- Rural Broadband expansion - there are parts on the NC mountains, such as where my grandparents live, that STILL don't have high speed internet connection. In fact, the crazy pants representative my district just elected (Madison Cawthorn), despite being a "small government republican", made rural broadband core to his platform - because it's that important here. If NC can ally with other states that have underserved populations on this, then maybe we can get an "internet new deal".

Fwiw, your examples of Texans being Texan first, and American second is exactly the norm in the south that I'm talking about. I didn't even grow up in a particularly southern-culture dominant part of the south, but I only lasted for 5 years in Seattle before I got my behind back to NC. It wasn't just that I missed the trappings of home (though I did), but I still felt that I couldn't relate to how most people there were thinking and acting, and I felt like an outsider. I could have tried harder to change myself to be more like them I guess, but I don't think I would have liked myself as much. The other part of it was, the state of NC played such a big role in making me who I am - that I do feel that I have the duty to help NC as well.

I totally see what you're getting at and respect it - but it's just not in line with how I'm tuned to operate. As I said before, I'm probably just a hopeless idealist :)

PaulDavisThe1st 43 days ago [-]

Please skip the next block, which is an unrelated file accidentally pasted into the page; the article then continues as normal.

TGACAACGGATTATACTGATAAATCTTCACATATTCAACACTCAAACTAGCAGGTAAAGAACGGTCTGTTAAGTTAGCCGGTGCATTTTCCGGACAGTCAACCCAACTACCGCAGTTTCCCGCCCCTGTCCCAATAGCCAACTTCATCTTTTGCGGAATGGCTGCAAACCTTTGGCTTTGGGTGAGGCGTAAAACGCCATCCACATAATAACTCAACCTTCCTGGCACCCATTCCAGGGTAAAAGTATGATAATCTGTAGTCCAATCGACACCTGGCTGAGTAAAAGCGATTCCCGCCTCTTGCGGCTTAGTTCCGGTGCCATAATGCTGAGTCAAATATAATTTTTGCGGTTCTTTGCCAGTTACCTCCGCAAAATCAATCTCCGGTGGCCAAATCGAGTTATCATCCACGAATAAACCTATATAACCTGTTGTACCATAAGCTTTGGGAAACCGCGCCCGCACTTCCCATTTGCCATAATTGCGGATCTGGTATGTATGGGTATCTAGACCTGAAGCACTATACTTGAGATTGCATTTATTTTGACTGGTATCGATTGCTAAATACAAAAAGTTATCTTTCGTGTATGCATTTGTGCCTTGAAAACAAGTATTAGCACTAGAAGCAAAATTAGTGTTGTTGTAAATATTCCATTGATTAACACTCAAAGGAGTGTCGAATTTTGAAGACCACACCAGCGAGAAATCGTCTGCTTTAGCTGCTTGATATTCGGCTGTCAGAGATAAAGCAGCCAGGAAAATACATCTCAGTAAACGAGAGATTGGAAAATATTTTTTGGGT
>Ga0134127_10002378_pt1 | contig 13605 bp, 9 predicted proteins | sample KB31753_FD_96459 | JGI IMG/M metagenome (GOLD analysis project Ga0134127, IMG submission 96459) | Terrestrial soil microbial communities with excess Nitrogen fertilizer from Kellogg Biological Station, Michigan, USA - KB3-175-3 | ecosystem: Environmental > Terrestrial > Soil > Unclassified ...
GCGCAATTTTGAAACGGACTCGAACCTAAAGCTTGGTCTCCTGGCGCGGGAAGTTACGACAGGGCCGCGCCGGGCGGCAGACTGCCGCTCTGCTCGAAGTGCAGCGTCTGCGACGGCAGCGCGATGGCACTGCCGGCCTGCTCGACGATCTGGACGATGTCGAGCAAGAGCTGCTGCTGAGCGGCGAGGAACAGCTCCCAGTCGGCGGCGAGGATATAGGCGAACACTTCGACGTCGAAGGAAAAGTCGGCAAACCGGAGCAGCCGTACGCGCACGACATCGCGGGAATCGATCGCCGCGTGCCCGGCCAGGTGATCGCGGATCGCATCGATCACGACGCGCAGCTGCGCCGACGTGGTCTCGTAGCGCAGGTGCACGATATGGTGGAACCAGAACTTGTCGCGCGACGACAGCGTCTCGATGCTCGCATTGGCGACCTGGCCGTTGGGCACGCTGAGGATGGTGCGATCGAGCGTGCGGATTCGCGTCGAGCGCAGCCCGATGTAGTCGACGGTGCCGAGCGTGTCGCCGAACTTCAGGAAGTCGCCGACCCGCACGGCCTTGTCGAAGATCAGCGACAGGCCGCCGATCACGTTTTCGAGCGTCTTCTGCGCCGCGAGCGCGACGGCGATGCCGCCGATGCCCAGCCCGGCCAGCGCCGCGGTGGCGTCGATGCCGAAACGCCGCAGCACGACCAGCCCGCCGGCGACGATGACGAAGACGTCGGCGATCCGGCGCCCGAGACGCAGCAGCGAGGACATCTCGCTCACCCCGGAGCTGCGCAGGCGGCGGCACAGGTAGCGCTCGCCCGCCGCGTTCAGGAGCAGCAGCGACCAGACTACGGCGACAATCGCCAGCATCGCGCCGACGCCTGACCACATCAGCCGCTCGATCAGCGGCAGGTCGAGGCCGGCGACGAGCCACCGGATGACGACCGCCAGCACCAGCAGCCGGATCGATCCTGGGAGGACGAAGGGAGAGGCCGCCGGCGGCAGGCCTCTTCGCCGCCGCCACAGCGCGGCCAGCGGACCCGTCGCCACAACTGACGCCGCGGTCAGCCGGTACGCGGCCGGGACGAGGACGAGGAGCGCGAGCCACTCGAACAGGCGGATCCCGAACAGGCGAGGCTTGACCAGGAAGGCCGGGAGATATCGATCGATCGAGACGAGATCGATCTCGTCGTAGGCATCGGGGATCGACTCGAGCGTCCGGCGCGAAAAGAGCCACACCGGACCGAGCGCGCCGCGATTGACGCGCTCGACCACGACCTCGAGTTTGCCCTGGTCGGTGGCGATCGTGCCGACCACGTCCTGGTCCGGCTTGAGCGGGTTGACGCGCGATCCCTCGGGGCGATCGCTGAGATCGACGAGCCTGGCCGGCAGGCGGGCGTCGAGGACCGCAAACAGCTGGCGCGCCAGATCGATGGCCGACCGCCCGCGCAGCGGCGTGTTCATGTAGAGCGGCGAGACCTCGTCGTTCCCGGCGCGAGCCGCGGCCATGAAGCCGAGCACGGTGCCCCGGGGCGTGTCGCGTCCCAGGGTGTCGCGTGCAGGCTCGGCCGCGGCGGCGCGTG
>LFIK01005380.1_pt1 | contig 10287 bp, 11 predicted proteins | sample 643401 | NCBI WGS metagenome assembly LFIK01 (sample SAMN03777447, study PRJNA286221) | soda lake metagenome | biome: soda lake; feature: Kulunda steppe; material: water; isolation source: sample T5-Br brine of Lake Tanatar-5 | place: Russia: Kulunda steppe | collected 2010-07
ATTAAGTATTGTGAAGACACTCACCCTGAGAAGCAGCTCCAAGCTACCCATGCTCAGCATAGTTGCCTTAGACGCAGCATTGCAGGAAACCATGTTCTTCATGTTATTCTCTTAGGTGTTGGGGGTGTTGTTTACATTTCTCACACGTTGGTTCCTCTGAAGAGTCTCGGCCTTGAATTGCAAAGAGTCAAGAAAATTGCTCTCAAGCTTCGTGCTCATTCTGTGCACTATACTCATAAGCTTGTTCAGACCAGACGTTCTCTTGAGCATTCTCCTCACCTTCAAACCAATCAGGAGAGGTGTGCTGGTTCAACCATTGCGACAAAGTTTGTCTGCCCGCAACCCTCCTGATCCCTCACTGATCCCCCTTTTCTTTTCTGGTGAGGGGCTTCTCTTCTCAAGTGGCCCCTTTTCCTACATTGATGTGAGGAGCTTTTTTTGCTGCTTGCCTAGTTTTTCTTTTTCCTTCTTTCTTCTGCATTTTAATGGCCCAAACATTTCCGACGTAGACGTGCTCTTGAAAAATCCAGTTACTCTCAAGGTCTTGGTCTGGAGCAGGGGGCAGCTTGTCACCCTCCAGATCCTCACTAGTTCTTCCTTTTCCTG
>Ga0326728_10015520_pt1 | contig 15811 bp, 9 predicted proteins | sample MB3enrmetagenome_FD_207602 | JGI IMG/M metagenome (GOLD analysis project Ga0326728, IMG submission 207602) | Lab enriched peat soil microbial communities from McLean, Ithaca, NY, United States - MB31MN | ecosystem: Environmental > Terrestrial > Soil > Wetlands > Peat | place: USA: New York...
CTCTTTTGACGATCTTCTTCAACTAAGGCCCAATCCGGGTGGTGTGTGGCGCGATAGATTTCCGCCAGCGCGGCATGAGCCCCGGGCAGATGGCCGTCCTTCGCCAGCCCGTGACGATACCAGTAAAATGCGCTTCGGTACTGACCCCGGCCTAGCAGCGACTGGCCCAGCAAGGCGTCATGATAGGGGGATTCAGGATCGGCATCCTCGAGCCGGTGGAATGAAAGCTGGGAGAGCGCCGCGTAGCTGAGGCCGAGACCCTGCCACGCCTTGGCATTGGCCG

Some great examples there. But let's dissect them a little.

But first, let me just that I had no intent to try to "delegitimize" NC culture at all. If anything I was more trying to just move the boundaries a bit, and insist that it is bigger than that description suggests. I see it as more like some sort of set theoretic thing: any given culture anywhere on earth is a complex set of overlapping previously-existing cultures, gathered from across time and space, and the exact mixture will vary if not inch-by-inch then probably mile by mile. My sister- and brother-in-law live are OBX'ers and from many visits with them combined with a few to friends in the NC mountains, one could scarcely imagine they even live in the same timezone let alone the same state.

Tobacco: a huge piece of the economy measured in terms of dollars, but measured in terms the percentage of the population directly involved in it, not so much. So on the one hand, we have an industry that made and keeps a small number of people very wealthy, and on the other we have an industry that provided nothing more than a regular wage to many others PLUS doing substantial harm to those who smoke, both in NC and elsewhere. Thus ... when a Senator from NC votes on tobacco related issues, I would insist that what they are generally voting for is to preserve the existing distribution of power and wealth within the state.

Now, with rural broadband, one could argue that this goes the other way. Surely, one might say, universal (and affordable) access to reliable high speed internet service changes things a lot, in ways that actually threaten to change the existing distribution of power and wealth in NC (and obviously elsewhere too). I don't think that this is wrong, but I think it's very important to dig deeper into such proposals. Why? Because so often when someone bothers to do this, we find all kinds of nefarious self-interest still at work, hidden under what is almost certainly excellent public policy. Does it matter if someone who is already among NC's "landed gentry" (they would never call themselves that, of course) gets a bit richer while a process that gives everyone functioning Netflix occurs? Maybe, maybe not. I'd just be curious to see how Cawthorn sells this idea to his wealthier donors compared to his more public facing version.